Why change the trend in predictions when the weather pattern is fairly stable? That’s likely one reason why forecasters in the National Oceanic and Atmospheric Administration Climate Prediction Center are holding with better-than-even odds for warmer-than-normal temperatures across Indiana in September, notes Ken Scheeringa, associate climatologist in the Indiana State Climate Office.
Forecasters place the odds at 30% to 40%. Think of it in terms of a daily forecast. Whenever a daily forecaster predicts rain, he or she always adds a percentage tag to it. That helps indicate how likely it is that the event will actually happen.
Truth is that according to forecast maps issued recently, all of the U.S. is likely to be above-normal for average temperature in September. Indiana is in a small band of states where the difference above normal may be slightly smaller than across the rest of the country. The deviation from normal could be strongest, if the forecast proves accurate, along the East Coast and in part of several states in the western Corn Belt and the Great Plains.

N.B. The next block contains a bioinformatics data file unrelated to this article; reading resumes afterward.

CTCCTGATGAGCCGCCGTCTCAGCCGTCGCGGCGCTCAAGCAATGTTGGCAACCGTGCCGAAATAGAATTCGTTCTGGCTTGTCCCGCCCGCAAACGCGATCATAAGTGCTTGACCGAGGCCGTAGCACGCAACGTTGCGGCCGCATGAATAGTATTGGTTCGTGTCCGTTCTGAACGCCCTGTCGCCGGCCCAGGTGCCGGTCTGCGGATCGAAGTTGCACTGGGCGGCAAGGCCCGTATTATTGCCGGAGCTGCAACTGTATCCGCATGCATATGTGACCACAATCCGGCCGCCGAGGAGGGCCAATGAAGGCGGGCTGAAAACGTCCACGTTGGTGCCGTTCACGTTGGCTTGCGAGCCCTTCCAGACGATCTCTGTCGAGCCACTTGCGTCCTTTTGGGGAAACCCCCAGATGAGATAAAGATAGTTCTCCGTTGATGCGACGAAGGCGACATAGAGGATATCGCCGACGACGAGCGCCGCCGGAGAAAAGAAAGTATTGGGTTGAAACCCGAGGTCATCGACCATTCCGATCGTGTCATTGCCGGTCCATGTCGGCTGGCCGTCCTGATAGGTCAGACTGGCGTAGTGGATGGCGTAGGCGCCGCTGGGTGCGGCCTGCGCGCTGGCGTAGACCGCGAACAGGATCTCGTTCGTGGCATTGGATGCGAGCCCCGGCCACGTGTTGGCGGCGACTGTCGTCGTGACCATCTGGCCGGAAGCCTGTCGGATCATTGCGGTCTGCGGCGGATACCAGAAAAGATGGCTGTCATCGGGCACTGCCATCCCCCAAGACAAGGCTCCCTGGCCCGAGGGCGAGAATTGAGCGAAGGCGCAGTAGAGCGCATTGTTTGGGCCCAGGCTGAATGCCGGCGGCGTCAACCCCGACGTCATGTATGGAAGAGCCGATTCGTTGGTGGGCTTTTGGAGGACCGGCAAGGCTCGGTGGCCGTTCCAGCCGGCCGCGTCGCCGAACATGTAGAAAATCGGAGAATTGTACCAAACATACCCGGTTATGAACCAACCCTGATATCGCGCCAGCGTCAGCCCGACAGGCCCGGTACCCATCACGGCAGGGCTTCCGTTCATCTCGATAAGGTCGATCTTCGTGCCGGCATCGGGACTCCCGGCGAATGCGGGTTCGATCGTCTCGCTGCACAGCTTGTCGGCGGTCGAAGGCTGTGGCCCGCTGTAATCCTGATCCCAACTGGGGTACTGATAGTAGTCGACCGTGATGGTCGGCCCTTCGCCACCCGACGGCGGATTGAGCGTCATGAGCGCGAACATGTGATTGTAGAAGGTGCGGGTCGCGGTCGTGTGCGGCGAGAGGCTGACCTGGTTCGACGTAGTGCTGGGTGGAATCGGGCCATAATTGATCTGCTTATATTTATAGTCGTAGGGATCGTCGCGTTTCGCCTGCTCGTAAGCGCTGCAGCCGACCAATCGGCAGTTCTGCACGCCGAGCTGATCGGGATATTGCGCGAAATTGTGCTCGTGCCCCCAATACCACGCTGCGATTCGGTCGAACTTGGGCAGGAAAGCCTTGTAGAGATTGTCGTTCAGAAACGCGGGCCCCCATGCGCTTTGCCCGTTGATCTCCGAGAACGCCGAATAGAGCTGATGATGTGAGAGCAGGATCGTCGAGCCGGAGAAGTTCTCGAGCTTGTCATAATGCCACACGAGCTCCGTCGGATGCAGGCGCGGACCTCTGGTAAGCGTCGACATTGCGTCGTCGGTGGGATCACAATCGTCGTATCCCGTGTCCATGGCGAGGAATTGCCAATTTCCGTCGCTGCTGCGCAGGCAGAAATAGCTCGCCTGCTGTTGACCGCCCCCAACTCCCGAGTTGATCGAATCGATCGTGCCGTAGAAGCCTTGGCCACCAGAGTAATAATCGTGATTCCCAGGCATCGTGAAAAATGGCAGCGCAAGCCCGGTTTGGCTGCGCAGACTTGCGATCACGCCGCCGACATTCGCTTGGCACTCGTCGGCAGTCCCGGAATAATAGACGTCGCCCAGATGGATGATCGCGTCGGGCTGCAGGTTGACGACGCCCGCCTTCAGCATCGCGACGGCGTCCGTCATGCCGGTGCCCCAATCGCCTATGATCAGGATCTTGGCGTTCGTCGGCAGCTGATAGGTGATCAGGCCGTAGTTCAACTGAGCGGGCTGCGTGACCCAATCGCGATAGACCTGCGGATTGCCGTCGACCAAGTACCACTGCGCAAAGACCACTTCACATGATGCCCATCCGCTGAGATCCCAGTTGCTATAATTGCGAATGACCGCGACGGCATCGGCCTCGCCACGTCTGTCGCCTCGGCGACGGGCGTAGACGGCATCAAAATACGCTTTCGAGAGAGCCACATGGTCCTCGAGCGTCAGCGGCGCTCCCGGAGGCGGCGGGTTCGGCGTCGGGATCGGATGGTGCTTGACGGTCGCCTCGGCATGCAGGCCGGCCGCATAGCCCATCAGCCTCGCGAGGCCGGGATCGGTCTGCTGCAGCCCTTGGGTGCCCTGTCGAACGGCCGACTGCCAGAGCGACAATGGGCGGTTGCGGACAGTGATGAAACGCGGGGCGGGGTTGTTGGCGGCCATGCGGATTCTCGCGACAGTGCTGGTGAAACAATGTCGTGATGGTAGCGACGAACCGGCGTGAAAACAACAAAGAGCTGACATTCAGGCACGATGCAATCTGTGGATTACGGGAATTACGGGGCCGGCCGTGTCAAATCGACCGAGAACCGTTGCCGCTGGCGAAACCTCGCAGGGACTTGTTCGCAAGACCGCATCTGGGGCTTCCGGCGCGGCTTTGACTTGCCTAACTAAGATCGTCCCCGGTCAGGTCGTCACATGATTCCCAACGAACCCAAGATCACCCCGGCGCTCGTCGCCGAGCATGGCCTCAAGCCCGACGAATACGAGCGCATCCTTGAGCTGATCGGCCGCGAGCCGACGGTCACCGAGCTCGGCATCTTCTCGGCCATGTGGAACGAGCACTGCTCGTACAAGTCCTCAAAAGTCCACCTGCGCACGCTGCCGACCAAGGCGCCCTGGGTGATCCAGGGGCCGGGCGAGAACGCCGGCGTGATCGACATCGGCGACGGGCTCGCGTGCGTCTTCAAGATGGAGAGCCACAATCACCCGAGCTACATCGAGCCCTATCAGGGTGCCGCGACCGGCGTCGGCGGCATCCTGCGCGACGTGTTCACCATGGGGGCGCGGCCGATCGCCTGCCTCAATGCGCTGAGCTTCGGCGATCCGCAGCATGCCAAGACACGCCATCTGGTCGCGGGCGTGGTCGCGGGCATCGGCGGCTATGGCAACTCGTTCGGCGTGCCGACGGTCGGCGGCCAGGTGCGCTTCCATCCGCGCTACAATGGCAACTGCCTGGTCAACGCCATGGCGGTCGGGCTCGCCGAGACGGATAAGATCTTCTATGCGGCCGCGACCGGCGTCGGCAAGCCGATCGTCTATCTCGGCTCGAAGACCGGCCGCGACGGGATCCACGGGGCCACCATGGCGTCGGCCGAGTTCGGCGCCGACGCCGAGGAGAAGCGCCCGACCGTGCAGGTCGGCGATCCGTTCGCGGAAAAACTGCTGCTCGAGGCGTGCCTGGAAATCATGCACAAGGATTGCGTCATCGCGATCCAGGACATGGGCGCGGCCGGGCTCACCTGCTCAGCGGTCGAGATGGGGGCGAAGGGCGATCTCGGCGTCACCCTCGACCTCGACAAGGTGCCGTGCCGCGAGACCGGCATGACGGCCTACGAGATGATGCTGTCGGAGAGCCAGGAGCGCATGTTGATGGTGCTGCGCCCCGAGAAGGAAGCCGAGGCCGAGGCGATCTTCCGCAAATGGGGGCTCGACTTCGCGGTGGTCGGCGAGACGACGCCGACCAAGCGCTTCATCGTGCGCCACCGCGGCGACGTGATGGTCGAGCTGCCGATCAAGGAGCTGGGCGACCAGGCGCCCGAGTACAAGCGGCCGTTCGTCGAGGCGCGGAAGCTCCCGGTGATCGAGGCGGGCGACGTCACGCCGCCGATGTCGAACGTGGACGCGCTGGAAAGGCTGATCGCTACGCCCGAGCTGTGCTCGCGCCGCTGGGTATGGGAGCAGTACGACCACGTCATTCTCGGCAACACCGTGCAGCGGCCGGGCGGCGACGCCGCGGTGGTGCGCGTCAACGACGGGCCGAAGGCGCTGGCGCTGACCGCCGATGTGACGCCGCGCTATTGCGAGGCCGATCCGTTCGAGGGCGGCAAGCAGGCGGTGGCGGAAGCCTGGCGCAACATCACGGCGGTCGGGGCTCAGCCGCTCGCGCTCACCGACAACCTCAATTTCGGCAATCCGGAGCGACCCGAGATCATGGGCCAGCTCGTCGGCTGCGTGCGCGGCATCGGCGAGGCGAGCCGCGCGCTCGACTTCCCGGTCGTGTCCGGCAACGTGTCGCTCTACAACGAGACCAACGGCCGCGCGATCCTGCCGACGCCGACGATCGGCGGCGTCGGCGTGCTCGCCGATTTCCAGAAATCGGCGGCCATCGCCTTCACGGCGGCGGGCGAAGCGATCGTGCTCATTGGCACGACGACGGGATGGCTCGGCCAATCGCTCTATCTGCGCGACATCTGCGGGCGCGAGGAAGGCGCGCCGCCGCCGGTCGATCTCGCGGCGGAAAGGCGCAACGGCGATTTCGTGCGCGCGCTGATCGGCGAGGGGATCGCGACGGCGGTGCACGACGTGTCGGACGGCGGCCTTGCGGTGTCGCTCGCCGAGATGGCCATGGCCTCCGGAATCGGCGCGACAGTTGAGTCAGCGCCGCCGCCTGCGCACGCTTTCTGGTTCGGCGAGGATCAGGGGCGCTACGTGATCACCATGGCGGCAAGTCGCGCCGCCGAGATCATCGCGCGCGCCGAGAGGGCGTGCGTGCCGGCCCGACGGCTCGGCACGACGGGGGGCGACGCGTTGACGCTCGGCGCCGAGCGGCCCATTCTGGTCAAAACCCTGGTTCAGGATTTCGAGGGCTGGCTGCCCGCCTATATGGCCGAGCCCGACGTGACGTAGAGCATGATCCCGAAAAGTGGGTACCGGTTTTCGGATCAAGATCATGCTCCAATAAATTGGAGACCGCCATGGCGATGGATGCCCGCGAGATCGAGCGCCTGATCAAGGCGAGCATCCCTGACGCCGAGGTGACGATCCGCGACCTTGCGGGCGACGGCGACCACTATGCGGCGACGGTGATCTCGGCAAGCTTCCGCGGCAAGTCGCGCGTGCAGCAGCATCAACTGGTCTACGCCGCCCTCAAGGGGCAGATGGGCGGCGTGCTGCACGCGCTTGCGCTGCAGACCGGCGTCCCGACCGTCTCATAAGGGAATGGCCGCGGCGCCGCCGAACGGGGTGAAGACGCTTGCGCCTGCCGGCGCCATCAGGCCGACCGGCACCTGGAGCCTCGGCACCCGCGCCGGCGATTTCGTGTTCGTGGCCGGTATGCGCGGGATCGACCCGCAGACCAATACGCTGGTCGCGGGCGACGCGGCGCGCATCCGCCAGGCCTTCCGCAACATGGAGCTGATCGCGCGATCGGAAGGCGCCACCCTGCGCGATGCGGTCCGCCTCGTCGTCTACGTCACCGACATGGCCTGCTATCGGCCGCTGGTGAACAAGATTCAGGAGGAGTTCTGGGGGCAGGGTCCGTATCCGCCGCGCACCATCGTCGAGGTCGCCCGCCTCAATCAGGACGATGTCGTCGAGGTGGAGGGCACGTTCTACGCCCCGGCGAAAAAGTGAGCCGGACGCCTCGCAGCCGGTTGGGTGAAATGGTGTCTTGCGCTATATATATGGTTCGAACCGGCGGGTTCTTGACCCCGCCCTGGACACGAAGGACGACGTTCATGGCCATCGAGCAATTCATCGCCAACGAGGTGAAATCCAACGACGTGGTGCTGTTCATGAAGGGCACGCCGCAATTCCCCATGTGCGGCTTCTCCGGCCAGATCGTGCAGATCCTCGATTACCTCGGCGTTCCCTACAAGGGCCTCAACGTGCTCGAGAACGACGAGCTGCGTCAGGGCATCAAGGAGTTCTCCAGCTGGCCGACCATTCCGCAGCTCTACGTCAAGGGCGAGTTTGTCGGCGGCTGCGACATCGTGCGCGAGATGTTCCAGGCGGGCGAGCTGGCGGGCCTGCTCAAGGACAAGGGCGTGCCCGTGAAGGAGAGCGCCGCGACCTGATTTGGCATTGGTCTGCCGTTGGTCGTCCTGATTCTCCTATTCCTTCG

Warmer-than-normal temperatures could translate into average to slightly above-average growing degree day counts in September. In years when crops are on time or early, that’s hardly a factor. This year is different, Scheeringa notes.
With a reasonably high percentage of late-planted and replanted crops in Indiana and other parts of the eastern Corn Belt, a good dose of GDDs in September could be crucial. Late-planted crops will be packing in a final yield punch. And then some may race the calendar to reach maturity before frost.
Remember that even if the warm trend proves true, it doesn’t guarantee there won’t be cool days embedded within the month, Scheeringa points out. Forecasters are looking at deviations from normal, and can’t see individual cool days or even a cool week that far in advance.
There isn’t much to say about precipitation forecasts at this point, Scheeringa notes. For precipitation, there is an equal chance that Indiana will be above normal, at normal or below normal for September, he says. Long-term forecasters couldn’t find solid reasons to predict either higher or lower precipitation trends for the month.